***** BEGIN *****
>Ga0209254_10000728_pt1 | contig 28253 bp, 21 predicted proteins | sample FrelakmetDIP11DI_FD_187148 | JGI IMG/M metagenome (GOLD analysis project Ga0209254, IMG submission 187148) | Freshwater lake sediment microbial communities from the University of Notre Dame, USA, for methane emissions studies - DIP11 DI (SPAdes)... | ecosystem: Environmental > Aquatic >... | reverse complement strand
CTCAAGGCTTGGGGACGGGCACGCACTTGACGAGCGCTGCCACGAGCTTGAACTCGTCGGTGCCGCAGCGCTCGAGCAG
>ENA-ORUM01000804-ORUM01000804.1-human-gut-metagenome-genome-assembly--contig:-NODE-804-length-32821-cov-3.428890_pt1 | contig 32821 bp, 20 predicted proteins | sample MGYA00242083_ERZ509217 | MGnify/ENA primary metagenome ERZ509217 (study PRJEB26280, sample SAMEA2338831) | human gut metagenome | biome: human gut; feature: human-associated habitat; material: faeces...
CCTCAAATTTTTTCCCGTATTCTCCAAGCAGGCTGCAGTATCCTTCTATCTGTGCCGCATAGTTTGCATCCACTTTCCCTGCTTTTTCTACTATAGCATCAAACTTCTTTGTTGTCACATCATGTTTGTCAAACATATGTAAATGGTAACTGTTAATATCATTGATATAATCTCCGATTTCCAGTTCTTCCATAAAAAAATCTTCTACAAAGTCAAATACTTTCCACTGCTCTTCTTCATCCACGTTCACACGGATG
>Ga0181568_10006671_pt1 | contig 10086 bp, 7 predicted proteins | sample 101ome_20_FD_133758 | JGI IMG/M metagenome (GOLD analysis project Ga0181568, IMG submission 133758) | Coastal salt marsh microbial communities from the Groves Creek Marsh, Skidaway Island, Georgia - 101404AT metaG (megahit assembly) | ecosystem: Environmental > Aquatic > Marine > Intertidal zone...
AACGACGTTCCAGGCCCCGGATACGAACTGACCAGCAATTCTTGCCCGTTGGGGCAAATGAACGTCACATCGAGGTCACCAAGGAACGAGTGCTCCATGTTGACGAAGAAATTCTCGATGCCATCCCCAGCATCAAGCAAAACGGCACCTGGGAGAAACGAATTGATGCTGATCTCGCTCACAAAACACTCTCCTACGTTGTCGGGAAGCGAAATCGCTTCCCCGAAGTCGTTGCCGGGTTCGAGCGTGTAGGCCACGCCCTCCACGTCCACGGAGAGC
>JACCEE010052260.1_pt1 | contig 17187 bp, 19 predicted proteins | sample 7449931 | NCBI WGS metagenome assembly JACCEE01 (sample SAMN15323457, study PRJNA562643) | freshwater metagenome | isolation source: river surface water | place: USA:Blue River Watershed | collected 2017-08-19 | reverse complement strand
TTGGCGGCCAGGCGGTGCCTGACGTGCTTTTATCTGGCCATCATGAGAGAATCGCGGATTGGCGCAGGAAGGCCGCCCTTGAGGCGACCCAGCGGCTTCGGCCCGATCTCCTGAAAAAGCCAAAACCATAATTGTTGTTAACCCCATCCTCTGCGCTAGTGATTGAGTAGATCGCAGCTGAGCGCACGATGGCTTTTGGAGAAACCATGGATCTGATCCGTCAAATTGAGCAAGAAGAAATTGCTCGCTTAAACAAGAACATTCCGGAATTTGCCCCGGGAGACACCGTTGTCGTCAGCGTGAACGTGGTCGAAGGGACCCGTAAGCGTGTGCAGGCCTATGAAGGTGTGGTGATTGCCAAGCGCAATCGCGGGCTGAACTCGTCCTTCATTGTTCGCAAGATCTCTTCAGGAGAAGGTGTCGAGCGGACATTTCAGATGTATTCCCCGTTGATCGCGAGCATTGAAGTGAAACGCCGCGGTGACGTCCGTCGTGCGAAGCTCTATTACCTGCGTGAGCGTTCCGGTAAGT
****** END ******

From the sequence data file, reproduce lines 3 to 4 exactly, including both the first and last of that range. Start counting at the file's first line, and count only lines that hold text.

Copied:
>ENA-ORUM01000804-ORUM01000804.1-human-gut-metagenome-genome-assembly--contig:-NODE-804-length-32821-cov-3.428890_pt1 | contig 32821 bp, 20 predicted proteins | sample MGYA00242083_ERZ509217 | MGnify/ENA primary metagenome ERZ509217 (study PRJEB26280, sample SAMEA2338831) | human gut metagenome | biome: human gut; feature: human-associated habitat; material: faeces...
CCTCAAATTTTTTCCCGTATTCTCCAAGCAGGCTGCAGTATCCTTCTATCTGTGCCGCATAGTTTGCATCCACTTTCCCTGCTTTTTCTACTATAGCATCAAACTTCTTTGTTGTCACATCATGTTTGTCAAACATATGTAAATGGTAACTGTTAATATCATTGATATAATCTCCGATTTCCAGTTCTTCCATAAAAAAATCTTCTACAAAGTCAAATACTTTCCACTGCTCTTCTTCATCCACGTTCACACGGATG